Witnessing the impact of industrialization on the natural scenery of his hometown on Canada’s eastern coast transformed Brian Walker-Esparza into an environmentalist at an early age.
“An acrid fog in the air makes you well aware of the burdens of industry,” said Walker-Esparza, a professor of political science at UCLA.
For years, Walker-Esparza has advocated for environmentalism in a personal way ““ by leading an environmentally friendly lifestyle, especially with respect to his travel to and from UCLA.
When Walker-Esparza was studying political theory in Montreal in his early 20s, he took advantage of the public transportation system in an effort to reduce his carbon footprint, he said.
When he moved to Los Angeles, Walker-Esparza bought a car out of necessity. But the vehicle did not fit his environmentalist outlook. Being inside a car limits his perception of the city, he said.
About 10 years ago, he exchanged driving for bicycling and using public transportation.
Walker-Esparza’s 9.5-mile bicycle commute from Venice to UCLA takes 45 minutes.
While he likes the idea of following in the footsteps of Henry David Thoreau in taking a two-wheeled stand for the environment, he admits that the time commitment involved can be trying on days when he is teaching an 8 a.m. class.
“I do gripe about my 45-minute commute,” said Walker-Esparza, adding that he recently bought an electric bike to shave about 20 minutes off the trip.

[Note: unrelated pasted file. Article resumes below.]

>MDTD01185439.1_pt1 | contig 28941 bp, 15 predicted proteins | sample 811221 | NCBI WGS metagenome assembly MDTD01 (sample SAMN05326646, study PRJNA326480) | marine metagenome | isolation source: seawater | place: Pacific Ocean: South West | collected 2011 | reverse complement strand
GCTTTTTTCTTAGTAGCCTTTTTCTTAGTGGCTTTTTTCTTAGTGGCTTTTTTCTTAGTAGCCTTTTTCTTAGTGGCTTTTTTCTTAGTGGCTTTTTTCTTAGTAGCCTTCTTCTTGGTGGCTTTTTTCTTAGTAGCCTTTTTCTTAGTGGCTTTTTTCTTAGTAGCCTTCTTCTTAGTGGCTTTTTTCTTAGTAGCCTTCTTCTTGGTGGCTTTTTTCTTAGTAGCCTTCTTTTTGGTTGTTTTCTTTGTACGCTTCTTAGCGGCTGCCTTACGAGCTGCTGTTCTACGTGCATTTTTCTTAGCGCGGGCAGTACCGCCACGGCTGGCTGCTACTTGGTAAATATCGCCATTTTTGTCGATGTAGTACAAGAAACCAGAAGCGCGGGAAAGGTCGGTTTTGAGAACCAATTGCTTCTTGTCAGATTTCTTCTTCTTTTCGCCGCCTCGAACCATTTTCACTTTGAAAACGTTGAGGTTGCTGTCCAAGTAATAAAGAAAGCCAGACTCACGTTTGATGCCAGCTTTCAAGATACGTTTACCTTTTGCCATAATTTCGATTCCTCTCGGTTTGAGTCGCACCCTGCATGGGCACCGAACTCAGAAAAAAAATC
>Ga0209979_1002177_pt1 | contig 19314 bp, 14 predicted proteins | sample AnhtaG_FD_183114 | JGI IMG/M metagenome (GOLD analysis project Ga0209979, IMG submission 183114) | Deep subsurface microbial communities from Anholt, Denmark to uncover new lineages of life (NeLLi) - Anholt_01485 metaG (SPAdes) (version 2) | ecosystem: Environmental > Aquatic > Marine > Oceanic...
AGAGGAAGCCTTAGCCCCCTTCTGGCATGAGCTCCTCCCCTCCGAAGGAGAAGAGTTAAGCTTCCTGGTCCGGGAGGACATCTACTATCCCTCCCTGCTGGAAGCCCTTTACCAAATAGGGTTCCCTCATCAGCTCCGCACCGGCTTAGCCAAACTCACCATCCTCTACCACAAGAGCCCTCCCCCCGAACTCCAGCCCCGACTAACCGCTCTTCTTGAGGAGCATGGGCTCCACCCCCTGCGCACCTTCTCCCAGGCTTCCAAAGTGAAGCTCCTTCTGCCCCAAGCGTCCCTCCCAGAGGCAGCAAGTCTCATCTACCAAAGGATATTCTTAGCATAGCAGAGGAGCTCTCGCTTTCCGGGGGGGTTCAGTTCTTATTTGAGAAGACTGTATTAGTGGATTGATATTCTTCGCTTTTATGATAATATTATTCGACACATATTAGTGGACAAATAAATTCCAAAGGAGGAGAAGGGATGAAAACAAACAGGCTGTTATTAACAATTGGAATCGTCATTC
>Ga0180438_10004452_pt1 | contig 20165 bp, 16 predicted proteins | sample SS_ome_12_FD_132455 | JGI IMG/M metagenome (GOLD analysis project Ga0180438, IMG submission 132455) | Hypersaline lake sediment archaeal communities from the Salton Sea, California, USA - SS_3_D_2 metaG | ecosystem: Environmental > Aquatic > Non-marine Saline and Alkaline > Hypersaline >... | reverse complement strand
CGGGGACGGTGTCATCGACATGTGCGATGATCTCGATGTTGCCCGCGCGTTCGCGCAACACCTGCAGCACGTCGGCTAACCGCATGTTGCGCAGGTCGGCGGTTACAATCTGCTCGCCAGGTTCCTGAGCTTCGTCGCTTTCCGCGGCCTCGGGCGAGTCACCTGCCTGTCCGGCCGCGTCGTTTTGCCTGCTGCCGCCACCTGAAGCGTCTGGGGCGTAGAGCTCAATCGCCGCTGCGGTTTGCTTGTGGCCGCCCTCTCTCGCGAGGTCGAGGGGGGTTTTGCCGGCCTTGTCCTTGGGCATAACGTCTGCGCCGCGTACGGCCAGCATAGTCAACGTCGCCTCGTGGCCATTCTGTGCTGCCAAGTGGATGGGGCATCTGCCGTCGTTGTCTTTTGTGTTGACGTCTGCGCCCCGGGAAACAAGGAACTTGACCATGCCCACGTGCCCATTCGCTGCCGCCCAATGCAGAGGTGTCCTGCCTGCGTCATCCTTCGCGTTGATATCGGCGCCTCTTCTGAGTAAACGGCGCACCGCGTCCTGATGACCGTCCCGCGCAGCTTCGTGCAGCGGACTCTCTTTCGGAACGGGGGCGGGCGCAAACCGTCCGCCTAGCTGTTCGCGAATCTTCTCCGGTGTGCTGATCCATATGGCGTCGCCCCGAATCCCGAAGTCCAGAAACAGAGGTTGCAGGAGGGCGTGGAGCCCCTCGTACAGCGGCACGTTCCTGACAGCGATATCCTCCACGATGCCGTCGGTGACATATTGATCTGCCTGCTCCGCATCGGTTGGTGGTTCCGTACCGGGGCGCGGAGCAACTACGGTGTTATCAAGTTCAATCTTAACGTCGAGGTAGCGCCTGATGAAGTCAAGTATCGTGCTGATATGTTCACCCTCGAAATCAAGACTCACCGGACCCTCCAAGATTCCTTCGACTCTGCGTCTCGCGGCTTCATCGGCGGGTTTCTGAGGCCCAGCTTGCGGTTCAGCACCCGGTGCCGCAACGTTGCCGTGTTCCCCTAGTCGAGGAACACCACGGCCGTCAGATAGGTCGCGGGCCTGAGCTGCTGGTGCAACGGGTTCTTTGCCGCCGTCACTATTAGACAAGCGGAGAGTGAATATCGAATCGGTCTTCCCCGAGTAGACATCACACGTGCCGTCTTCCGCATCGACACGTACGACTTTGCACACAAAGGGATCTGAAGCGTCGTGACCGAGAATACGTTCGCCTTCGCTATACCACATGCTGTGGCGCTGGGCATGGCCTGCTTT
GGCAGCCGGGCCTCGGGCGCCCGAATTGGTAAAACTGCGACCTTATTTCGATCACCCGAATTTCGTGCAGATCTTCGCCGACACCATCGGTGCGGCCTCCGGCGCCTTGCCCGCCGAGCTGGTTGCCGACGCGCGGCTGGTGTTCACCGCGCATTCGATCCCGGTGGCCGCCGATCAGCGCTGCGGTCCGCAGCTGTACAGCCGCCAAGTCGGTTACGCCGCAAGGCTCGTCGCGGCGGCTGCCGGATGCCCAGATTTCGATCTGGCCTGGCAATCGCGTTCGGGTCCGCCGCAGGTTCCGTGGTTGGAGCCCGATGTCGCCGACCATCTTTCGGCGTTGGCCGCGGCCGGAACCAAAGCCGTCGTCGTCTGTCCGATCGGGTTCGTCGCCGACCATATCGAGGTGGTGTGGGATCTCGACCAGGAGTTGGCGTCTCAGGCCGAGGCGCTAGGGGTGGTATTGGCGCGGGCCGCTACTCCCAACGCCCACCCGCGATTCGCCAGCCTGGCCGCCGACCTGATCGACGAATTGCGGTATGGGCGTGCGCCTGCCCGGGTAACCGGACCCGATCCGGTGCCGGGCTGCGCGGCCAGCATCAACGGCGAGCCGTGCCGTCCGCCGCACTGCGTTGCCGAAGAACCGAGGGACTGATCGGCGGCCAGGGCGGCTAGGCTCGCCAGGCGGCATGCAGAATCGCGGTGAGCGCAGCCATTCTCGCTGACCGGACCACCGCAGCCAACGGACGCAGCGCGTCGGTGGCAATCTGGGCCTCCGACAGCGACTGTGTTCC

In recent years, Walker-Esparza stopped traveling by plane except in emergency situations. He only attends local academic conferences and no longer teaches a departmental summer course that includes travel throughout Europe.
In the “era of the Internet,” Walker-Esparza said he hopes professors will take the environment into account when reconsidering the conference-based model.
“Traveling to attend conferences is an early 20th-century relic from an era when less was known about climate impact,” Walker-Esparza said.
He has also stopped teaching European summer courses because flying across the country on jets generates about 2,000 pounds of particulate matter per passenger, he said. This matter consists of small pollutant particles that are particularly toxic because of their size.
Walker-Esparza acknowledged that learning about Europe through books and media is not the same as traveling there, which does trouble him as he strives to live a more sustainable life.
Giulia Sissa, a professor of political science and classics, said she greatly admires Walker-Esparza’s actions but still prefers to travel by plane and car.
She said, however, that she understands his motivations.
“Sustainable energy is the issue of the future. We need choices that are not damaging for the world,” Sissa said. “Resources are not infinite.”
Although Walker-Esparza said he tries not to force his thoughts onto others, some of his students have been influenced by his approach to environmentalism. Third-year political science student Paige Scheckla said that after taking Walker-Esparza’s course, she plans to limit her jet travel after her previously planned trip to Belgium this summer.
“I thought that driving is bad for the environment,” Scheckla said. “But he showed me that flying is worse.”